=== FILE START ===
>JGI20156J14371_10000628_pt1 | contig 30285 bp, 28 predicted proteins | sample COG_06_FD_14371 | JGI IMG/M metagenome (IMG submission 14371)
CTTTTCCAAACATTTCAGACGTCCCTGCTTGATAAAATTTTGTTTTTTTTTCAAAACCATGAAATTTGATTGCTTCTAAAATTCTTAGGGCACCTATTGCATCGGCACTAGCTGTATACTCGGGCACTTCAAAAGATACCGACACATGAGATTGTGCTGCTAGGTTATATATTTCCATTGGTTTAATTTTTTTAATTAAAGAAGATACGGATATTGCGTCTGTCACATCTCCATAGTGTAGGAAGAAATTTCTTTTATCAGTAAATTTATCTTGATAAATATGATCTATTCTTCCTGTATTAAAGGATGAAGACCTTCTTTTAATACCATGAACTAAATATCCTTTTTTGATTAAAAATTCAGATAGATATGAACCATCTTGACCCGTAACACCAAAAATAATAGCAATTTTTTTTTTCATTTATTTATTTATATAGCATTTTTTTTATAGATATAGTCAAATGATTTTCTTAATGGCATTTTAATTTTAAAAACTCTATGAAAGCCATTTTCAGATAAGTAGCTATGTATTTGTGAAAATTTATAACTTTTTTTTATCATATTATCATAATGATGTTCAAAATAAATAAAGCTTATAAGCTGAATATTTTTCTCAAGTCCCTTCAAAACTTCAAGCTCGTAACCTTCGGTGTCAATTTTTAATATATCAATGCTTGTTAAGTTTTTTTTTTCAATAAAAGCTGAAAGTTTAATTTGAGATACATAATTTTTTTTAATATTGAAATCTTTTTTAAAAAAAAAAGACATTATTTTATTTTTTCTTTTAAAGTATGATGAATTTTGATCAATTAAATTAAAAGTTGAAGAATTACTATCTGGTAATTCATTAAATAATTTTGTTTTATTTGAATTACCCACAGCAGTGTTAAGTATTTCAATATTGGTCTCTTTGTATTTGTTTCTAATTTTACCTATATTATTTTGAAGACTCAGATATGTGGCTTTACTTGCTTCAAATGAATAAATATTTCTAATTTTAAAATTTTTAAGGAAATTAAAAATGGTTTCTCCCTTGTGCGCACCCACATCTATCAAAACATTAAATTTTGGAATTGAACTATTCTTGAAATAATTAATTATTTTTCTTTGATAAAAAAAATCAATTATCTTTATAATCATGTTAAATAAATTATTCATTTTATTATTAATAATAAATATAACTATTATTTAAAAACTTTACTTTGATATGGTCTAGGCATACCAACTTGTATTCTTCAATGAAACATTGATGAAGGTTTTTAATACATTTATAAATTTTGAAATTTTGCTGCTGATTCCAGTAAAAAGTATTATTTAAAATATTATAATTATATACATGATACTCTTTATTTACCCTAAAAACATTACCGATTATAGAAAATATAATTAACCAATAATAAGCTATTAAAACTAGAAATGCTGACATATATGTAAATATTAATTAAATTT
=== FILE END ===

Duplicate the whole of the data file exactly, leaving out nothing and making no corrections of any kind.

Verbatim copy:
>JGI20156J14371_10000628_pt1 | contig 30285 bp, 28 predicted proteins | sample COG_06_FD_14371 | JGI IMG/M metagenome (IMG submission 14371)
CTTTTCCAAACATTTCAGACGTCCCTGCTTGATAAAATTTTGTTTTTTTTTCAAAACCATGAAATTTGATTGCTTCTAAAATTCTTAGGGCACCTATTGCATCGGCACTAGCTGTATACTCGGGCACTTCAAAAGATACCGACACATGAGATTGTGCTGCTAGGTTATATATTTCCATTGGTTTAATTTTTTTAATTAAAGAAGATACGGATATTGCGTCTGTCACATCTCCATAGTGTAGGAAGAAATTTCTTTTATCAGTAAATTTATCTTGATAAATATGATCTATTCTTCCTGTATTAAAGGATGAAGACCTTCTTTTAATACCATGAACTAAATATCCTTTTTTGATTAAAAATTCAGATAGATATGAACCATCTTGACCCGTAACACCAAAAATAATAGCAATTTTTTTTTTCATTTATTTATTTATATAGCATTTTTTTTATAGATATAGTCAAATGATTTTCTTAATGGCATTTTAATTTTAAAAACTCTATGAAAGCCATTTTCAGATAAGTAGCTATGTATTTGTGAAAATTTATAACTTTTTTTTATCATATTATCATAATGATGTTCAAAATAAATAAAGCTTATAAGCTGAATATTTTTCTCAAGTCCCTTCAAAACTTCAAGCTCGTAACCTTCGGTGTCAATTTTTAATATATCAATGCTTGTTAAGTTTTTTTTTTCAATAAAAGCTGAAAGTTTAATTTGAGATACATAATTTTTTTTAATATTGAAATCTTTTTTAAAAAAAAAAGACATTATTTTATTTTTTCTTTTAAAGTATGATGAATTTTGATCAATTAAATTAAAAGTTGAAGAATTACTATCTGGTAATTCATTAAATAATTTTGTTTTATTTGAATTACCCACAGCAGTGTTAAGTATTTCAATATTGGTCTCTTTGTATTTGTTTCTAATTTTACCTATATTATTTTGAAGACTCAGATATGTGGCTTTACTTGCTTCAAATGAATAAATATTTCTAATTTTAAAATTTTTAAGGAAATTAAAAATGGTTTCTCCCTTGTGCGCACCCACATCTATCAAAACATTAAATTTTGGAATTGAACTATTCTTGAAATAATTAATTATTTTTCTTTGATAAAAAAAATCAATTATCTTTATAATCATGTTAAATAAATTATTCATTTTATTATTAATAATAAATATAACTATTATTTAAAAACTTTACTTTGATATGGTCTAGGCATACCAACTTGTATTCTTCAATGAAACATTGATGAAGGTTTTTAATACATTTATAAATTTTGAAATTTTGCTGCTGATTCCAGTAAAAAGTATTATTTAAAATATTATAATTATATACATGATACTCTTTATTTACCCTAAAAACATTACCGATTATAGAAAATATAATTAACCAATAATAAGCTATTAAAACTAGAAATGCTGACATATATGTAAATATTAATTAAATTT